You are here

Storage fit for offshore exploration

28th January 2013

Global offshore moves into deeper waters are offering opportunities to the international tankage sector

Storage fit for offshore exploration
Efficiency and safety are high on the oil and gas agenda, and demand for new solutions is presenting fresh opportunities to the tankage technology sector

All over the world, growing energy demands and production goals are pushing oil and gas companies with deep pockets to defy harsher and increasingly challenging environments. In major resource hubs such as the Gulf of Mexico, Brazil’s promising subsalt on to the bountiful North Sea, the energy industry is digging deeper, exploring ultra-deep waters and moving further and further offshore.

Against this backdrop, both efficiency and safety are high on the agenda; demand for new solutions is presenting fresh opportunities to the tankage technology sector. OGT rounds up some of this year’s most significant developments in the area.

The world’s first floating oil terminal

Brazil’s state-led oil and gas giant Petrobras has announced it will deploy the world’s first floating oil terminal in less than two years, to be operated by its subsidiary Transpetro, Brazil’s largest oil and gas transportation company, as part of plans to further new solutions to export Brazilian oil.

The terminal, called Transfer and Storage Offshore Unit (Uote) will enable storage of offshore oil and its respective transfer to export vessels. Currently, crude oil is ferried from offshore rigs to the coast, where it is stored in export tankers, which the firm believes is a process which unnecessarily increases costs.

Uote will sit on a vessel stationed near drilling rigs in the Campos Basin, 70 km off Rio de Janeiro. It will be able to store 2 million barrels, equivalent to Brazil’s current daily production. Unlike land terminals, in Uote the entrance and exit areas will be 600 meters of flexible pipes connected to monobuoys and a set of valves and submarine connections spread over a 5 km area. The Floating Storage Unit (FSU) will receive and store oil from rigs carried by vessels. From the FSU, the oil will be transported through submarine pipes and pumped into two monobuoys, and then be carried to the export vessels.

The unit is currently under construction in China by Indian marine transportation provider Tanker Pacific and is set to cost USD 318m, not including the cost of chartering the vessel. Uote is expected to arrive in Brazil in October and be deployed by June 2014.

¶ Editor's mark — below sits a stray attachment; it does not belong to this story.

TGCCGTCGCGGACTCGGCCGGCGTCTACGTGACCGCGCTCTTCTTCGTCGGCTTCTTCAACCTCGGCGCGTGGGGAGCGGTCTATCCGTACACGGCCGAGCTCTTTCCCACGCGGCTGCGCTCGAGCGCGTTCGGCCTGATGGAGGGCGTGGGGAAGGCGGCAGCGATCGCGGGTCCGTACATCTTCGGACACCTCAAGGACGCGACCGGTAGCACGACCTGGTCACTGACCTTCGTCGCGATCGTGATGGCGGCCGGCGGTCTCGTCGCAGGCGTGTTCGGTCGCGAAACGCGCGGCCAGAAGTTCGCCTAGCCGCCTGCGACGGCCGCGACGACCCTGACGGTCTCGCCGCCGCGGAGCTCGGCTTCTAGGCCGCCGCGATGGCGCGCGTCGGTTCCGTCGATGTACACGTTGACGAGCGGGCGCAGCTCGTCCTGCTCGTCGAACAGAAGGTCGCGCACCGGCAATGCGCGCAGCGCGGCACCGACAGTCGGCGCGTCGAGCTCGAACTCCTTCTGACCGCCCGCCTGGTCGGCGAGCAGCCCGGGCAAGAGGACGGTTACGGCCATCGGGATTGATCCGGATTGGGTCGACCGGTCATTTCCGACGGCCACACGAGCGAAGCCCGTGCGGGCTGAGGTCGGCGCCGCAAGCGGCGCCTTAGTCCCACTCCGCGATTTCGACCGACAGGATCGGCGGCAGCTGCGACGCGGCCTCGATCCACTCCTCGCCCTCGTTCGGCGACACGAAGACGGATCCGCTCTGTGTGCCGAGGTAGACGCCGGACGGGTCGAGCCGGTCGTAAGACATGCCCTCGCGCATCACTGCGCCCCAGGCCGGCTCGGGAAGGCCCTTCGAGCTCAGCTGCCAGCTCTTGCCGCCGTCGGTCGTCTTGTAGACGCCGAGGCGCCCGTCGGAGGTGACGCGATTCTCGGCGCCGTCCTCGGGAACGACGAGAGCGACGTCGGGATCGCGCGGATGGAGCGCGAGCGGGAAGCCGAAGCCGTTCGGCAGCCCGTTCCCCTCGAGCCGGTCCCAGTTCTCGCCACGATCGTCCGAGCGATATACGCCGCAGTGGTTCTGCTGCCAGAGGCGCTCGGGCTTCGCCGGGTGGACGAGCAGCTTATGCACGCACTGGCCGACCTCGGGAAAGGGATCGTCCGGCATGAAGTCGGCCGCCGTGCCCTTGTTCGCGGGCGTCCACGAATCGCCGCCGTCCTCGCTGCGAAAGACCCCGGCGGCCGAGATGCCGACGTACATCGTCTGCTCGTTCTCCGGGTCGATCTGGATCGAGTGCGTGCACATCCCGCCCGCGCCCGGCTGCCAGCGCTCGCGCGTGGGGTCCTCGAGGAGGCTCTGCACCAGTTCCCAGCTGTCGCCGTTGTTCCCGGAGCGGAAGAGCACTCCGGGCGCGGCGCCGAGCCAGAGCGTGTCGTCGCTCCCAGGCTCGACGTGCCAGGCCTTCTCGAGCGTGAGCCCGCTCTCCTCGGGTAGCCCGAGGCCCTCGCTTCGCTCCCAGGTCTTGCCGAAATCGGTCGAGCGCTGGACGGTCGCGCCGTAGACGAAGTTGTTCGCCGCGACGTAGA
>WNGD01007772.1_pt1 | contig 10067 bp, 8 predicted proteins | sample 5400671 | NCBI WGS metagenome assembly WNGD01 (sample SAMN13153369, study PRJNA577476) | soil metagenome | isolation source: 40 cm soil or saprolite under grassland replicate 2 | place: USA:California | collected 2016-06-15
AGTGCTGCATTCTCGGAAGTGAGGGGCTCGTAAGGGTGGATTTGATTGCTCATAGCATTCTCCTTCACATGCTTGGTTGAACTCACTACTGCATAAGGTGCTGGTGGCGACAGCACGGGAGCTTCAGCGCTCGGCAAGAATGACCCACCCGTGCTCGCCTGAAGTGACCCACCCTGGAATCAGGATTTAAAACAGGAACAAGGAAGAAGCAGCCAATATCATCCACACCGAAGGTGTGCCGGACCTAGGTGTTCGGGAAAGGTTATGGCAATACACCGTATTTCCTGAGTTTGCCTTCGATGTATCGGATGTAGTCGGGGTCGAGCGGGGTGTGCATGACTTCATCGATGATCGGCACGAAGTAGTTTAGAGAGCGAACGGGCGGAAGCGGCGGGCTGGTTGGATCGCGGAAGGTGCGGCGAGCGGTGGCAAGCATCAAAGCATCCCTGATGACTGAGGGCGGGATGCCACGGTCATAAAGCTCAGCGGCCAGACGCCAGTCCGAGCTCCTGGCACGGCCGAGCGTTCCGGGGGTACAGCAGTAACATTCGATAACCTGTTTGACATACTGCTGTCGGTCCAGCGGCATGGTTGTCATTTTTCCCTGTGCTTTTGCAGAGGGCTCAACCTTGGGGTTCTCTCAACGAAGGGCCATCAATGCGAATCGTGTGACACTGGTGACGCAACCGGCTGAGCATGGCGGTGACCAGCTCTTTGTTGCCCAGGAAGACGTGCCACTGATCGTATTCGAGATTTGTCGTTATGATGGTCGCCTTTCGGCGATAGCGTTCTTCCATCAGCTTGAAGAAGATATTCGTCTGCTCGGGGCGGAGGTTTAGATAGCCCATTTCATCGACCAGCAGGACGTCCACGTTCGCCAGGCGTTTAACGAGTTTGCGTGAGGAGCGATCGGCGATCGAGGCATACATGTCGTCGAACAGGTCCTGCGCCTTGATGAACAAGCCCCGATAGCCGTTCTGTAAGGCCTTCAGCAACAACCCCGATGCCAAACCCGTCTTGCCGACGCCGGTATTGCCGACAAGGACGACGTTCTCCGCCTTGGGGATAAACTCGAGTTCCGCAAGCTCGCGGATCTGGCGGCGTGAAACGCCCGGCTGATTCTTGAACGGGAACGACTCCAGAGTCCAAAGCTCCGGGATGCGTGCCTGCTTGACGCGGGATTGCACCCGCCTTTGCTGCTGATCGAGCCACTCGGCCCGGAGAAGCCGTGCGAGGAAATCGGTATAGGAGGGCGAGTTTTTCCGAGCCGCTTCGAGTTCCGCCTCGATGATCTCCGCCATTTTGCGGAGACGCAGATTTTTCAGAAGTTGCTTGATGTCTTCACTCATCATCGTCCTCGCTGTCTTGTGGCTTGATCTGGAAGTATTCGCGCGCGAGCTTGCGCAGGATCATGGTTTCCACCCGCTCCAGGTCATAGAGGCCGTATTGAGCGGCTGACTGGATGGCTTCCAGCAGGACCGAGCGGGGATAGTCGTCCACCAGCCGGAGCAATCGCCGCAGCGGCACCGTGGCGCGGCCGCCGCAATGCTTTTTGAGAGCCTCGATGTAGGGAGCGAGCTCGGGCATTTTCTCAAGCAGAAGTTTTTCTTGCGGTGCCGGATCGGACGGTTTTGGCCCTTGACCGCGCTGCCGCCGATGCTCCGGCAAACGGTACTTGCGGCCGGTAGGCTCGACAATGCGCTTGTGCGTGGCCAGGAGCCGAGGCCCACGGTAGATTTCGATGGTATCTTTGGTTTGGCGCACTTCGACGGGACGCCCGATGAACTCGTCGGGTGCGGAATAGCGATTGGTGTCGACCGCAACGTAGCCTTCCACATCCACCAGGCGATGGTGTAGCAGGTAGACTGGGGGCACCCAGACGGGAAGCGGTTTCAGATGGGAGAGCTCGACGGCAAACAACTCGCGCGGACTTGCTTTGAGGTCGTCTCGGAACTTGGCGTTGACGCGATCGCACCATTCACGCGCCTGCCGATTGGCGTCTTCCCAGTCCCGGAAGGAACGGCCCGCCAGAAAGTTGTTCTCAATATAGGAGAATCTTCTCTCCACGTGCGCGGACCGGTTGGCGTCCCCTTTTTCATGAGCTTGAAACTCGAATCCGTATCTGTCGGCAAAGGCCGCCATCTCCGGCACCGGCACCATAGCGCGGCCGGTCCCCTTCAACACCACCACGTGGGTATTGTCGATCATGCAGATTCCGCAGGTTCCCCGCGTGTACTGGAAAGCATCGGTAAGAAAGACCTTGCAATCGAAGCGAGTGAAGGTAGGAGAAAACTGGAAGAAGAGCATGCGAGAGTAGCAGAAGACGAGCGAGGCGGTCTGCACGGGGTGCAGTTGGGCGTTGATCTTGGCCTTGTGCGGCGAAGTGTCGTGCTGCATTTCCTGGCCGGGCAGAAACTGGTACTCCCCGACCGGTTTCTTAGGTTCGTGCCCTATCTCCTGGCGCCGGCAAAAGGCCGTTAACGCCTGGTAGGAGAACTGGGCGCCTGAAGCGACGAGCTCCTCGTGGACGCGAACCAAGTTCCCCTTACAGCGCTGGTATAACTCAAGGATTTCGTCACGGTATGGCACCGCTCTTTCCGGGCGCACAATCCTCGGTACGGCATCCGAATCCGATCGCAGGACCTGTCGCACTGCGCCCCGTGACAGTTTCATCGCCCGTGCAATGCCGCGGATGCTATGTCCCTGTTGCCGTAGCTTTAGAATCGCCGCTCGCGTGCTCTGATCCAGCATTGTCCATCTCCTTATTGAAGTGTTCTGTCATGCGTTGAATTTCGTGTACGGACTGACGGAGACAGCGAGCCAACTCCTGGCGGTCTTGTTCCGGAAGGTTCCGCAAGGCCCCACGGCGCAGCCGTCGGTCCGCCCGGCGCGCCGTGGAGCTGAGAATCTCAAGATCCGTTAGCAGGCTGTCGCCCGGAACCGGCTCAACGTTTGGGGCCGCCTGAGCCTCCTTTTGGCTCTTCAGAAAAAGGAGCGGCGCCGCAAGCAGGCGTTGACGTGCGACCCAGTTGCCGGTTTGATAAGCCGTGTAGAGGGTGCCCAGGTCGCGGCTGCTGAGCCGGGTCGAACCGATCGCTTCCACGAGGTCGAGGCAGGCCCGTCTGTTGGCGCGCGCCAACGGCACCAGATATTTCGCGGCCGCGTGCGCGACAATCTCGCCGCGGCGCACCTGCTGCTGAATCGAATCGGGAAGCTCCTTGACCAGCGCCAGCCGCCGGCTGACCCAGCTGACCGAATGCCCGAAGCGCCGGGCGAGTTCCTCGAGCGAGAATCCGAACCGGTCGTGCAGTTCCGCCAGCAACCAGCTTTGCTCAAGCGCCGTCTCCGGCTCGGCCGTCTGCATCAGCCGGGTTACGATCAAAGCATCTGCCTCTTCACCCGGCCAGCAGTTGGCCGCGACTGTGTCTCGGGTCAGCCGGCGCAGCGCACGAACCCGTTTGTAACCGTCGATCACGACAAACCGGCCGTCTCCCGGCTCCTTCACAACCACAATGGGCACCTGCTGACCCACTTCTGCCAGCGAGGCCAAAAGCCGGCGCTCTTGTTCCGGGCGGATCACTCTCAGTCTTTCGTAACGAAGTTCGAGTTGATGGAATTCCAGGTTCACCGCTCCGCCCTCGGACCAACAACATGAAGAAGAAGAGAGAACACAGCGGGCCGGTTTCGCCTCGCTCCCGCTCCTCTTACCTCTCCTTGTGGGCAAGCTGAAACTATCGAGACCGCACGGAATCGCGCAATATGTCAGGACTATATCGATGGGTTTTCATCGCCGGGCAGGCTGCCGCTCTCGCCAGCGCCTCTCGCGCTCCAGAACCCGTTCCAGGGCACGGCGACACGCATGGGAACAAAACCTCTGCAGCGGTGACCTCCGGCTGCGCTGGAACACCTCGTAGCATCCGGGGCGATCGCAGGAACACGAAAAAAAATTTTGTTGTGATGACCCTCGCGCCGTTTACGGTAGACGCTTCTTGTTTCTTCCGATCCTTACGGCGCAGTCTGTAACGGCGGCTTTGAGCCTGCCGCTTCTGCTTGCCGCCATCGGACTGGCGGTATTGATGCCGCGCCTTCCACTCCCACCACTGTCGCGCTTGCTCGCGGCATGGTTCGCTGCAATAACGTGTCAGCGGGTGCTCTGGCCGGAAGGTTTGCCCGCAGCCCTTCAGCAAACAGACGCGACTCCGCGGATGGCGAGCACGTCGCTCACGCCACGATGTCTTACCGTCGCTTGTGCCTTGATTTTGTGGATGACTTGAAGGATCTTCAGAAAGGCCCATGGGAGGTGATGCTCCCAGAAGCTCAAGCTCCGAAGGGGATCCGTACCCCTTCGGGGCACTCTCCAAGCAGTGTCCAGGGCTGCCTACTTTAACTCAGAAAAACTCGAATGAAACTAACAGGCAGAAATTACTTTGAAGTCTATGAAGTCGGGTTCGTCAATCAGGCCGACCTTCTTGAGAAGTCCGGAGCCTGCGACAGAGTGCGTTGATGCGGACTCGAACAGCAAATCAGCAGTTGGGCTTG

“The project was developed due to the need for new logistical solutions to export Brazilian oil,” Petrobras’ statement said. "The new technology will ensure lower costs by reducing the distance covered by oil transport vessels.”

Uote will bring together technologies which are already known, says head of pre-salt logistics development at Transpetro Paulo Penchiná, but which will be integrated for the very first time. “Every terminal has an entrance and an exit point, in addition to a storage area. In Uote, the storage area will be a vessel,” he said. Contacted by OGT, Petrobras was unable to disclose further information regarding the upcoming and innovative oil terminal.

ThermoVault – a new oil storage tank safety technology

A new oil storage tank technology, ThermoVault, was unveiled last year by Calgary-based tank design firm Enviro Vault Canada Ltd. The product is based on the Enviro Vault internal chamber concept whereby a recessed chamber is installed inside the tank with an access door through the tank wall. All valves, sample taps, electronic controls, and heater are mounted in the Enviro Vault, the Canadian firm says. The vaults can be fitted in any size or shape of new tank or in-service tank for, among other things, heavy oil and light oil production tanks.

The oil storage tank safety equipment uses multiple catalytic heaters to raise and maintain the temperature of the process fluid to replace fire tubes for lower heating requirements. It offers an alternative to fire tube/burner assemblies for heating above ground storage tanks and, according to the Canadian firm, has an overall efficiency comparable to a 250,000 British Thermal Units (BTU) per hour fire tube burner. It uses catalytic heaters mounted within a chamber recessed to the inside of the tank shell, and its systems are able to raise and maintain fluid temperatures in above ground storage tanks. According to Enviro Vault Canada Ltd, it is ideally suited for use in hazardous areas such as light oil applications when fire tubes may not be allowed.

A standard ThermoVault is 6' wide and 12' tall with three 24"x72" catalytic heaters, and an efficiency of 180,000 BTU per hour. It has a displacement of 28.5 barrels, which equals 7 per cent of tank volume, in a 400 barrels tank.

ThermoVault’s technical benefits include reduced accidents, injuries and operational costs by eliminating the possibility of fire tube failures; enhanced environmental stewardship; reduced transportation costs; and it lasts the entire life of the tank. Heater size and quantity can vary according to application.
ThermoVault was R&D tested using a 400 barrels tank and verified by Canadian research and innovation company Alberta Innovates Technology Futures.


Related topics: 


Exploration news for the oil and gas industry, covering technology, development, discoveries and more for onshore and offshore sectors


Oil and gas production news for the global petroleum industry